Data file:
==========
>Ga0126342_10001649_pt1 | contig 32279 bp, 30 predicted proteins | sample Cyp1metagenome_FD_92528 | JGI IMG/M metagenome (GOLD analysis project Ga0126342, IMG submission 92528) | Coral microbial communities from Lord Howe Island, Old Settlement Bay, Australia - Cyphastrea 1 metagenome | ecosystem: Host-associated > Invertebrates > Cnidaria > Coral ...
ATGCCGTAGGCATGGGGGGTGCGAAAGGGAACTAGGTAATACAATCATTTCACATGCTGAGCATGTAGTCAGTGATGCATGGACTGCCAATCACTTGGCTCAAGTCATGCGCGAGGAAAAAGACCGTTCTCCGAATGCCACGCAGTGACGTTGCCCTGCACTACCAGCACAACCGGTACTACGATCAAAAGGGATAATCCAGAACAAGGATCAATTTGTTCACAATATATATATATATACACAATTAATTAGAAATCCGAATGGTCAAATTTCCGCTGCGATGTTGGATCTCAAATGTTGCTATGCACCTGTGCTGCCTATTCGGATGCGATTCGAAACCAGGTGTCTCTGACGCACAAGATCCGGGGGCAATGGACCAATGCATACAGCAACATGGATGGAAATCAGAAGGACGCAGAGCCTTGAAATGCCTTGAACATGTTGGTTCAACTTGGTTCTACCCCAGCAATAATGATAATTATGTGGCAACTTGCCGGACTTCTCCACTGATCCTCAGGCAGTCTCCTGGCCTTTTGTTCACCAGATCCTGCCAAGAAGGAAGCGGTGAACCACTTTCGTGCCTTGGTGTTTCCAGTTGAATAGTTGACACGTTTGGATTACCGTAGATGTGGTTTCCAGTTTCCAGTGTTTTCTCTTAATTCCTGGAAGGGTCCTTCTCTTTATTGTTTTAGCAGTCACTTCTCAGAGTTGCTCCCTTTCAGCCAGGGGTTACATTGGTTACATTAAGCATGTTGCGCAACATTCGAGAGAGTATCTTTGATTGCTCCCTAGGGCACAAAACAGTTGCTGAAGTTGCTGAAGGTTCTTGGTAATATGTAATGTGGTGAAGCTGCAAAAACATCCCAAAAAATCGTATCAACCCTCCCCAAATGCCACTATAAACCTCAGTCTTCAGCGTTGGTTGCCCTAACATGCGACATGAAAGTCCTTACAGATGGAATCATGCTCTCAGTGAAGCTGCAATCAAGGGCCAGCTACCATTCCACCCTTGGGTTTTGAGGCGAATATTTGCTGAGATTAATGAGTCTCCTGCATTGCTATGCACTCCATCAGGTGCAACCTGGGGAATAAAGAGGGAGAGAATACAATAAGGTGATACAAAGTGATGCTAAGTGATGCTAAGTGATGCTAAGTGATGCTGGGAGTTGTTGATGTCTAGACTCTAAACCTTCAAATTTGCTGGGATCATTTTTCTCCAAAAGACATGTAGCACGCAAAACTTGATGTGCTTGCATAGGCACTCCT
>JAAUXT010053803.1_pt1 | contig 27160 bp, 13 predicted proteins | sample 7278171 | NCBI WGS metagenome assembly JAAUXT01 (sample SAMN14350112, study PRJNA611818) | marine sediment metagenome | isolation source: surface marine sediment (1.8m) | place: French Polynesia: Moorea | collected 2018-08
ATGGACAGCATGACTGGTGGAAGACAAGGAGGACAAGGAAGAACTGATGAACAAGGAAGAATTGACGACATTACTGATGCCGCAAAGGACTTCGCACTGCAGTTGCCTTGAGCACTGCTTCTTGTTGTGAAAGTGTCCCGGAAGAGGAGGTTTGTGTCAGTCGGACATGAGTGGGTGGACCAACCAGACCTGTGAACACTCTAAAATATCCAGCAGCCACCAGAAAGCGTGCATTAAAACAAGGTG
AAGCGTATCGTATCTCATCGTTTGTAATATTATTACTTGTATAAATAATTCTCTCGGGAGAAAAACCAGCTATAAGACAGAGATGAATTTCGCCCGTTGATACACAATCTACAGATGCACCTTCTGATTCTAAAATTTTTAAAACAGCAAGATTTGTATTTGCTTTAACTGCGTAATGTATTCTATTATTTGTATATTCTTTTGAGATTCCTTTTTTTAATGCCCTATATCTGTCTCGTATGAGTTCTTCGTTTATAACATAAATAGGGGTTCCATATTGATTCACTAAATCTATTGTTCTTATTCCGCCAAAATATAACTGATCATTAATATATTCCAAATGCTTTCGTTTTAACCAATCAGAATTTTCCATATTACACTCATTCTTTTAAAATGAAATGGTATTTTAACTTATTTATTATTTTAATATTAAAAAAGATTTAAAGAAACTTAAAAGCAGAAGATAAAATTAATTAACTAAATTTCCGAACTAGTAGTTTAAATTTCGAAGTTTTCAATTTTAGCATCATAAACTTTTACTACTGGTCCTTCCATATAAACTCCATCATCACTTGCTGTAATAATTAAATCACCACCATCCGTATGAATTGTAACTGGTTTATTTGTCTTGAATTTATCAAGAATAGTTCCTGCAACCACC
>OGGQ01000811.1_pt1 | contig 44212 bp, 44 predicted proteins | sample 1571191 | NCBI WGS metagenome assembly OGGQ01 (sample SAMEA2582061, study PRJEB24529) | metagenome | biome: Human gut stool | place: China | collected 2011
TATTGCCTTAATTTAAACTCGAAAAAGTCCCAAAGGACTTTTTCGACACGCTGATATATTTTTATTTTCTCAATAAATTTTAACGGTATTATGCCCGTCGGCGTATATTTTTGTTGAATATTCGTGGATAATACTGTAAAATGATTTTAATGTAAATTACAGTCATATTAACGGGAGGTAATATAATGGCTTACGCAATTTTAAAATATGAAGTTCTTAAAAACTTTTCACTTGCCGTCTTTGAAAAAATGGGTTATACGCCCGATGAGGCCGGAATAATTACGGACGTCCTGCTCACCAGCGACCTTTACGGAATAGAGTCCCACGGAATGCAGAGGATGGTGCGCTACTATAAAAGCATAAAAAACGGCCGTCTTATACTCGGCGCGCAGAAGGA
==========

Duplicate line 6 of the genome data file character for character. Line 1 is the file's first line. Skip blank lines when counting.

>OGGQ01000811.1_pt1 | contig 44212 bp, 44 predicted proteins | sample 1571191 | NCBI WGS metagenome assembly OGGQ01 (sample SAMEA2582061, study PRJEB24529) | metagenome | biome: Human gut stool | place: China | collected 2011